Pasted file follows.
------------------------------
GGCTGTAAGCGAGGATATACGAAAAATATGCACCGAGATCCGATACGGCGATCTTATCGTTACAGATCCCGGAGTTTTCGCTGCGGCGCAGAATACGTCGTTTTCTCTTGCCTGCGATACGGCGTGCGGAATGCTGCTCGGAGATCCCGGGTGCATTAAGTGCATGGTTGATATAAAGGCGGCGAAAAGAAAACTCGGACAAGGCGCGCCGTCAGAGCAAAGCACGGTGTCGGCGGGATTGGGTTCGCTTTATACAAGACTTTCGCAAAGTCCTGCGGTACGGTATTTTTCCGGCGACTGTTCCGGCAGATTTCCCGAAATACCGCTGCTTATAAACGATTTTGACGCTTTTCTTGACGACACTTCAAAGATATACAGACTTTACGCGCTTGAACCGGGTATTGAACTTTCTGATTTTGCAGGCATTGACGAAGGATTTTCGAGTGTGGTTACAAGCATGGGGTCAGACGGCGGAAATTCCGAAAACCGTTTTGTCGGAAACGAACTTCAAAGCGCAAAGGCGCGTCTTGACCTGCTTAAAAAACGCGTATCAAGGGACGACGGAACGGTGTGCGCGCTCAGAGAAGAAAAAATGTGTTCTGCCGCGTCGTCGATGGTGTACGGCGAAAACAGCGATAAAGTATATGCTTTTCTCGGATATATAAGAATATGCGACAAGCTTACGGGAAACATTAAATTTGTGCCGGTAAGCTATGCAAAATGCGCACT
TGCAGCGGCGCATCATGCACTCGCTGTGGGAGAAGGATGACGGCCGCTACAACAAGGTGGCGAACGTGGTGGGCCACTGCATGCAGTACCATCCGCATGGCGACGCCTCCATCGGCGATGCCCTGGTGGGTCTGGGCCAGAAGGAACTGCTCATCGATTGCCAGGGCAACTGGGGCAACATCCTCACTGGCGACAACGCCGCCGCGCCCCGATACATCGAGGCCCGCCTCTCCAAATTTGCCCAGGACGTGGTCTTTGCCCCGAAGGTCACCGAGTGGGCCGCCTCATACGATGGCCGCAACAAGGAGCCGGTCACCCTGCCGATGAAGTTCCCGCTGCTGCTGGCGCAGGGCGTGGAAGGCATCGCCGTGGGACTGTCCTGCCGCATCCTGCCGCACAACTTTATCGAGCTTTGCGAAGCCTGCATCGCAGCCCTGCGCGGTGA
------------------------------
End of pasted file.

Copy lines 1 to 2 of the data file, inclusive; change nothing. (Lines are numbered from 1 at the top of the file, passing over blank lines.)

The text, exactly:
GGCTGTAAGCGAGGATATACGAAAAATATGCACCGAGATCCGATACGGCGATCTTATCGTTACAGATCCCGGAGTTTTCGCTGCGGCGCAGAATACGTCGTTTTCTCTTGCCTGCGATACGGCGTGCGGAATGCTGCTCGGAGATCCCGGGTGCATTAAGTGCATGGTTGATATAAAGGCGGCGAAAAGAAAACTCGGACAAGGCGCGCCGTCAGAGCAAAGCACGGTGTCGGCGGGATTGGGTTCGCTTTATACAAGACTTTCGCAAAGTCCTGCGGTACGGTATTTTTCCGGCGACTGTTCCGGCAGATTTCCCGAAATACCGCTGCTTATAAACGATTTTGACGCTTTTCTTGACGACACTTCAAAGATATACAGACTTTACGCGCTTGAACCGGGTATTGAACTTTCTGATTTTGCAGGCATTGACGAAGGATTTTCGAGTGTGGTTACAAGCATGGGGTCAGACGGCGGAAATTCCGAAAACCGTTTTGTCGGAAACGAACTTCAAAGCGCAAAGGCGCGTCTTGACCTGCTTAAAAAACGCGTATCAAGGGACGACGGAACGGTGTGCGCGCTCAGAGAAGAAAAAATGTGTTCTGCCGCGTCGTCGATGGTGTACGGCGAAAACAGCGATAAAGTATATGCTTTTCTCGGATATATAAGAATATGCGACAAGCTTACGGGAAACATTAAATTTGTGCCGGTAAGCTATGCAAAATGCGCACT
TGCAGCGGCGCATCATGCACTCGCTGTGGGAGAAGGATGACGGCCGCTACAACAAGGTGGCGAACGTGGTGGGCCACTGCATGCAGTACCATCCGCATGGCGACGCCTCCATCGGCGATGCCCTGGTGGGTCTGGGCCAGAAGGAACTGCTCATCGATTGCCAGGGCAACTGGGGCAACATCCTCACTGGCGACAACGCCGCCGCGCCCCGATACATCGAGGCCCGCCTCTCCAAATTTGCCCAGGACGTGGTCTTTGCCCCGAAGGTCACCGAGTGGGCCGCCTCATACGATGGCCGCAACAAGGAGCCGGTCACCCTGCCGATGAAGTTCCCGCTGCTGCTGGCGCAGGGCGTGGAAGGCATCGCCGTGGGACTGTCCTGCCGCATCCTGCCGCACAACTTTATCGAGCTTTGCGAAGCCTGCATCGCAGCCCTGCGCGGTGA